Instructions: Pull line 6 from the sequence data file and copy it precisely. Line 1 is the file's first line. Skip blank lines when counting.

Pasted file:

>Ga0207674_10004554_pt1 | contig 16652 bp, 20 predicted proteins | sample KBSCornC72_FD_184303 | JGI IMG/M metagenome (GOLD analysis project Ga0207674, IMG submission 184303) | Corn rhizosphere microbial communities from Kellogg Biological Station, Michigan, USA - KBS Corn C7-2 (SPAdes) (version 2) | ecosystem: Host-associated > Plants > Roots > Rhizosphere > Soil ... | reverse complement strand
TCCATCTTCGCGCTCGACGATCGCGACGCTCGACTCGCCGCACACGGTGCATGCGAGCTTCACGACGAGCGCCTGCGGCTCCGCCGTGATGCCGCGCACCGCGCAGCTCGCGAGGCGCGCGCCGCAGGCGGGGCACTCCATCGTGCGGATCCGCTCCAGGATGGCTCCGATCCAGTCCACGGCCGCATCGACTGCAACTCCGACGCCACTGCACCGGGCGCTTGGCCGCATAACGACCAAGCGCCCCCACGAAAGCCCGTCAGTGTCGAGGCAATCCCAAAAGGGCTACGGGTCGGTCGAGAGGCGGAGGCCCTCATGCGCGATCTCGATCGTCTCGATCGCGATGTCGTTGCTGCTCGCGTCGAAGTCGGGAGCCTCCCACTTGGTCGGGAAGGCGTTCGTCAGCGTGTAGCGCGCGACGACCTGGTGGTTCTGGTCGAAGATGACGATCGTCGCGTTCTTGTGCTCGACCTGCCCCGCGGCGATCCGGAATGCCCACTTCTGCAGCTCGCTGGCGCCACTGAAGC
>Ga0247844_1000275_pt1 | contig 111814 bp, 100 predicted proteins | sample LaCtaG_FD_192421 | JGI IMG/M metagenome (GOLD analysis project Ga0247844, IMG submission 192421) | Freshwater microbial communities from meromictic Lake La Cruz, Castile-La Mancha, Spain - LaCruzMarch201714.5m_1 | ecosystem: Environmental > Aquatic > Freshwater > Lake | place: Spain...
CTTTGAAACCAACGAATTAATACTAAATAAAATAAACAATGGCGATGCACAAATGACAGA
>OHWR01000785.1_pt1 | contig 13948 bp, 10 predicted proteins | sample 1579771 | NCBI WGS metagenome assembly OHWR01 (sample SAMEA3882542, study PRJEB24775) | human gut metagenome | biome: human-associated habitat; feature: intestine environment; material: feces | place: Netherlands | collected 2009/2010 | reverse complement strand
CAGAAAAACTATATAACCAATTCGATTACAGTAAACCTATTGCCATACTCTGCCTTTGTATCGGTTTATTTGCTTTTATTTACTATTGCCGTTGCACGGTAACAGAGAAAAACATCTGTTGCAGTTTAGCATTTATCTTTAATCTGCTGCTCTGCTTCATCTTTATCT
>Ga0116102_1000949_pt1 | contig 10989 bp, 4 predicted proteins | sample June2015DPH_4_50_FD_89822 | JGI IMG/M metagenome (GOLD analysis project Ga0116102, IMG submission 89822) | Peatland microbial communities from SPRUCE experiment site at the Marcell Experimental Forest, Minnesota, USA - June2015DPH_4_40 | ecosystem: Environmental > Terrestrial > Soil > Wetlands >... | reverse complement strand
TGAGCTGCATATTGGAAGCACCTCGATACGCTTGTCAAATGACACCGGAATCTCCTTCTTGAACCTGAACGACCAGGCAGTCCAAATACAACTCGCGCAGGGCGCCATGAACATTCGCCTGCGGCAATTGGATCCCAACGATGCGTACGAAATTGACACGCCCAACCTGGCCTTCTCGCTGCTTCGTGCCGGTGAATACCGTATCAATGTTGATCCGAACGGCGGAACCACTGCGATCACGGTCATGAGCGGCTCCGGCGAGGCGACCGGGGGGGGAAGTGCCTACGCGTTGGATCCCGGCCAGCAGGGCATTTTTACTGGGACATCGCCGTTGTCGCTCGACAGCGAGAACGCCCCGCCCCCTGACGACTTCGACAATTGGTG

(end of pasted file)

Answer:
CAGAAAAACTATATAACCAATTCGATTACAGTAAACCTATTGCCATACTCTGCCTTTGTATCGGTTTATTTGCTTTTATTTACTATTGCCGTTGCACGGTAACAGAGAAAAACATCTGTTGCAGTTTAGCATTTATCTTTAATCTGCTGCTCTGCTTCATCTTTATCT